An interesting article that highlights some inconsistencies Center-Left parties have in implementing a social-democratic platform while effectively maintaining and strengthening capitalism … Via Socialist Worker:
With the electoral breakthrough of the NDP in the federal election, attention to the nature of social democracy has returned to the political agenda. What do socialists say about the NDP and social democracy today?
There are two main views about parliamentary — or electoral — democracy in the history of the socialist movement. The social democratic view sees the liberal democratic state as a neutral body that can be peopled by delegates of the right or the left. Marxists, however, have stressed the limitations of the liberal democratic state. This view dates back to Marx’s analysis stated simply in the Communist Manifesto.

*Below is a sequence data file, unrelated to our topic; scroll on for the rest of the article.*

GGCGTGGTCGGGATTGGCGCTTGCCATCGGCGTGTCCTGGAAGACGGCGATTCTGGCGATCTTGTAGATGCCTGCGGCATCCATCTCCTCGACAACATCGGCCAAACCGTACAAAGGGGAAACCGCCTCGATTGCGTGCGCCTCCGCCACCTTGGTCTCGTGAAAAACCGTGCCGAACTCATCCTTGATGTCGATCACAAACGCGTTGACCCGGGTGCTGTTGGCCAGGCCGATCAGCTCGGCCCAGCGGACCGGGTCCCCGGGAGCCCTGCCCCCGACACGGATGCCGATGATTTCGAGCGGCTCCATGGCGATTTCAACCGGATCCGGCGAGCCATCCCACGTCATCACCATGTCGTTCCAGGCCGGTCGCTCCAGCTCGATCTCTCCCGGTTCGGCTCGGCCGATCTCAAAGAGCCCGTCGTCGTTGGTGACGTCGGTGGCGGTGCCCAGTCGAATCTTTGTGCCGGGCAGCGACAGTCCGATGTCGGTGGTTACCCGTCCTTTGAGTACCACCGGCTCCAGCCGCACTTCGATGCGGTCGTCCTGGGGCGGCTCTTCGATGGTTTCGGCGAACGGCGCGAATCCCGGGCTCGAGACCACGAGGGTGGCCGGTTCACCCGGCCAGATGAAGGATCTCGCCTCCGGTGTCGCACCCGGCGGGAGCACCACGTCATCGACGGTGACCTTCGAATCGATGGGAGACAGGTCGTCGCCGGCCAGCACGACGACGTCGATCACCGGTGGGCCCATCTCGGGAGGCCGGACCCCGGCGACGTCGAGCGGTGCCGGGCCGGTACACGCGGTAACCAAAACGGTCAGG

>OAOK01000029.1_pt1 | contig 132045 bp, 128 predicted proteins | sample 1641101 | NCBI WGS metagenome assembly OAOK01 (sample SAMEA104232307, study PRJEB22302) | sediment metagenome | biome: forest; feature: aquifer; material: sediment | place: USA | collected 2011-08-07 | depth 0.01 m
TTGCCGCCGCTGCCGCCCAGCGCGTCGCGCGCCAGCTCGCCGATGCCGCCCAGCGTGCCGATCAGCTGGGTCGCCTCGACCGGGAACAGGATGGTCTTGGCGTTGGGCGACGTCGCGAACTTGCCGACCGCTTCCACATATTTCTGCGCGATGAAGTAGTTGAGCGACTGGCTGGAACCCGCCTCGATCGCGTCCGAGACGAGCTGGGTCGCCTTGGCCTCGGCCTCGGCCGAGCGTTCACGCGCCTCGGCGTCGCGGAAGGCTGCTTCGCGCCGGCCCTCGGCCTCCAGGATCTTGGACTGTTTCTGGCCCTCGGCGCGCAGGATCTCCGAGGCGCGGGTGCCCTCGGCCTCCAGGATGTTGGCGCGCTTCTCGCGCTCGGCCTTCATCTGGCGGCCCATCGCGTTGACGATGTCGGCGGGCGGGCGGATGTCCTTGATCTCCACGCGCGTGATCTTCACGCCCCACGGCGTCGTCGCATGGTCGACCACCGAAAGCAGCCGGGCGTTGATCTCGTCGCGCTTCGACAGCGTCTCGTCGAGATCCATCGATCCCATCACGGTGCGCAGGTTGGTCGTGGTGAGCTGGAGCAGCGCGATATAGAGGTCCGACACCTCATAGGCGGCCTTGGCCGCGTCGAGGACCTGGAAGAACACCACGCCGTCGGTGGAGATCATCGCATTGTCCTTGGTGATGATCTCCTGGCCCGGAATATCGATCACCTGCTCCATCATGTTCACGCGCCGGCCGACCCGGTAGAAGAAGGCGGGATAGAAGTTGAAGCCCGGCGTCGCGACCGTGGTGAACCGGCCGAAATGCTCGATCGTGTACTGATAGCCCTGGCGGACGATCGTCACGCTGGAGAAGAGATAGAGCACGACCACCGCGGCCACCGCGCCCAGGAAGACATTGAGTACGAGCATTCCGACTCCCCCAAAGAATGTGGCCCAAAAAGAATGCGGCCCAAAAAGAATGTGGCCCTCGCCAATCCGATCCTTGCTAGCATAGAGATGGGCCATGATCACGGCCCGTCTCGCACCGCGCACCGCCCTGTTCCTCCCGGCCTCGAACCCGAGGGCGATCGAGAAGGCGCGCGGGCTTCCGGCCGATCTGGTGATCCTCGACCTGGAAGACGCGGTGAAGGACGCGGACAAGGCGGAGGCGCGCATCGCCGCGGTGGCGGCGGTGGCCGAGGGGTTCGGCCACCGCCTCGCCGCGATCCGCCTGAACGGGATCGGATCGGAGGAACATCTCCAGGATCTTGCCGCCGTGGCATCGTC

Contemporary social democratic parties, like the NDP or the Labour Party in the UK, keep a close eye on every aspect of parliamentary practice. Social movements, student activism and trade union struggles are seen as important at times. But what is considered “extra-parliamentary” work is seen as a means to influence “political” outcomes, which are narrowly defined in terms of parliamentary elections, debates or policies.
But the difference between a reformist, or social democratic, view, and a revolutionary, or Marxist, one, has not always been easy to discern.
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